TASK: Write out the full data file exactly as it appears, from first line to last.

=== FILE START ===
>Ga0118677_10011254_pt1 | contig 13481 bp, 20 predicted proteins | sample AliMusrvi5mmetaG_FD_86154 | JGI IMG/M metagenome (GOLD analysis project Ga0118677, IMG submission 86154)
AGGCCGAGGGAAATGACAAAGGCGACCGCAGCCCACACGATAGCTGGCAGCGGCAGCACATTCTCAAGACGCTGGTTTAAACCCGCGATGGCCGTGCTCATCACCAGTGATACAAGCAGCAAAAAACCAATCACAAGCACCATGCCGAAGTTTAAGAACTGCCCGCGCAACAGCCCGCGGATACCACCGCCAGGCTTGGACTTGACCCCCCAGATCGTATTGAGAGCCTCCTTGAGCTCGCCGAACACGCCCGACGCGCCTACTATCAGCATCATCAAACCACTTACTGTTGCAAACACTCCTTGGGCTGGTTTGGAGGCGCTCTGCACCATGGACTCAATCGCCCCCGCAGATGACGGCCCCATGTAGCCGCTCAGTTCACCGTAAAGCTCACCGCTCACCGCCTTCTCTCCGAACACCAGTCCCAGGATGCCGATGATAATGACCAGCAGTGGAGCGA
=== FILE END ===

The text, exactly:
>Ga0118677_10011254_pt1 | contig 13481 bp, 20 predicted proteins | sample AliMusrvi5mmetaG_FD_86154 | JGI IMG/M metagenome (GOLD analysis project Ga0118677, IMG submission 86154)
AGGCCGAGGGAAATGACAAAGGCGACCGCAGCCCACACGATAGCTGGCAGCGGCAGCACATTCTCAAGACGCTGGTTTAAACCCGCGATGGCCGTGCTCATCACCAGTGATACAAGCAGCAAAAAACCAATCACAAGCACCATGCCGAAGTTTAAGAACTGCCCGCGCAACAGCCCGCGGATACCACCGCCAGGCTTGGACTTGACCCCCCAGATCGTATTGAGAGCCTCCTTGAGCTCGCCGAACACGCCCGACGCGCCTACTATCAGCATCATCAAACCACTTACTGTTGCAAACACTCCTTGGGCTGGTTTGGAGGCGCTCTGCACCATGGACTCAATCGCCCCCGCAGATGACGGCCCCATGTAGCCGCTCAGTTCACCGTAAAGCTCACCGCTCACCGCCTTCTCTCCGAACACCAGTCCCAGGATGCCGATGATAATGACCAGCAGTGGAGCGA